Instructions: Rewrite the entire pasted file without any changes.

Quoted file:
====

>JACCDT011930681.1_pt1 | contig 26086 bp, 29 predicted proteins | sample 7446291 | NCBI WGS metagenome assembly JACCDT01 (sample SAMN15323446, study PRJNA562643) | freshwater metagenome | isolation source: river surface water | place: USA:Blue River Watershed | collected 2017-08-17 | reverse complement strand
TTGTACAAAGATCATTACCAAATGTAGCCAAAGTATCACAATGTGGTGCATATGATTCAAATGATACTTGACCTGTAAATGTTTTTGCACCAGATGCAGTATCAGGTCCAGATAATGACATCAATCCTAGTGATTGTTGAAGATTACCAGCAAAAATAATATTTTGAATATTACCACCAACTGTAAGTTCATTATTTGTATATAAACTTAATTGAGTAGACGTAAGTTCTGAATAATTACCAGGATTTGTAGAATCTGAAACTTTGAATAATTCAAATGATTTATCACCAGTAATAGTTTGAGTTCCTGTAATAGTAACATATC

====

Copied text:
>JACCDT011930681.1_pt1 | contig 26086 bp, 29 predicted proteins | sample 7446291 | NCBI WGS metagenome assembly JACCDT01 (sample SAMN15323446, study PRJNA562643) | freshwater metagenome | isolation source: river surface water | place: USA:Blue River Watershed | collected 2017-08-17 | reverse complement strand
TTGTACAAAGATCATTACCAAATGTAGCCAAAGTATCACAATGTGGTGCATATGATTCAAATGATACTTGACCTGTAAATGTTTTTGCACCAGATGCAGTATCAGGTCCAGATAATGACATCAATCCTAGTGATTGTTGAAGATTACCAGCAAAAATAATATTTTGAATATTACCACCAACTGTAAGTTCATTATTTGTATATAAACTTAATTGAGTAGACGTAAGTTCTGAATAATTACCAGGATTTGTAGAATCTGAAACTTTGAATAATTCAAATGATTTATCACCAGTAATAGTTTGAGTTCCTGTAATAGTAACATATC